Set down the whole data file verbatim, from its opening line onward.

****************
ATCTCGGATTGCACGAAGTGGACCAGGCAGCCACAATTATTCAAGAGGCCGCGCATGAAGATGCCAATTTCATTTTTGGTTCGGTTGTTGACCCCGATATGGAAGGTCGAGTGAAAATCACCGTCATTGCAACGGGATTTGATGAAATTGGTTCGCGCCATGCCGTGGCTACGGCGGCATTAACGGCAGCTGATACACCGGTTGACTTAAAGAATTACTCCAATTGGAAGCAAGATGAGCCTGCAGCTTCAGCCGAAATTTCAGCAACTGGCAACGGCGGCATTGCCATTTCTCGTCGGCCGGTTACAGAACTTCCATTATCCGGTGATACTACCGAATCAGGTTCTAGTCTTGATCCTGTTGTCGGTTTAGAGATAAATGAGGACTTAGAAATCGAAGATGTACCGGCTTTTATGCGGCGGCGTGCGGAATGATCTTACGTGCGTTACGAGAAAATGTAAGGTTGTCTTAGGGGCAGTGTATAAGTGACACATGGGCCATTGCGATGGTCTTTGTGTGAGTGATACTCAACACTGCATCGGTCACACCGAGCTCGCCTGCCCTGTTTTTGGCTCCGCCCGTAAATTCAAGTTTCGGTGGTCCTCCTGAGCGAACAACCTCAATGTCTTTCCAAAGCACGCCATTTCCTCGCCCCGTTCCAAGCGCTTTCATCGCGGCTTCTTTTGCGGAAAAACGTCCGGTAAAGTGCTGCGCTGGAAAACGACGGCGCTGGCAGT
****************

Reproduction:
ATCTCGGATTGCACGAAGTGGACCAGGCAGCCACAATTATTCAAGAGGCCGCGCATGAAGATGCCAATTTCATTTTTGGTTCGGTTGTTGACCCCGATATGGAAGGTCGAGTGAAAATCACCGTCATTGCAACGGGATTTGATGAAATTGGTTCGCGCCATGCCGTGGCTACGGCGGCATTAACGGCAGCTGATACACCGGTTGACTTAAAGAATTACTCCAATTGGAAGCAAGATGAGCCTGCAGCTTCAGCCGAAATTTCAGCAACTGGCAACGGCGGCATTGCCATTTCTCGTCGGCCGGTTACAGAACTTCCATTATCCGGTGATACTACCGAATCAGGTTCTAGTCTTGATCCTGTTGTCGGTTTAGAGATAAATGAGGACTTAGAAATCGAAGATGTACCGGCTTTTATGCGGCGGCGTGCGGAATGATCTTACGTGCGTTACGAGAAAATGTAAGGTTGTCTTAGGGGCAGTGTATAAGTGACACATGGGCCATTGCGATGGTCTTTGTGTGAGTGATACTCAACACTGCATCGGTCACACCGAGCTCGCCTGCCCTGTTTTTGGCTCCGCCCGTAAATTCAAGTTTCGGTGGTCCTCCTGAGCGAACAACCTCAATGTCTTTCCAAAGCACGCCATTTCCTCGCCCCGTTCCAAGCGCTTTCATCGCGGCTTCTTTTGCGGAAAAACGTCCGGTAAAGTGCTGCGCTGGAAAACGACGGCGCTGGCAGT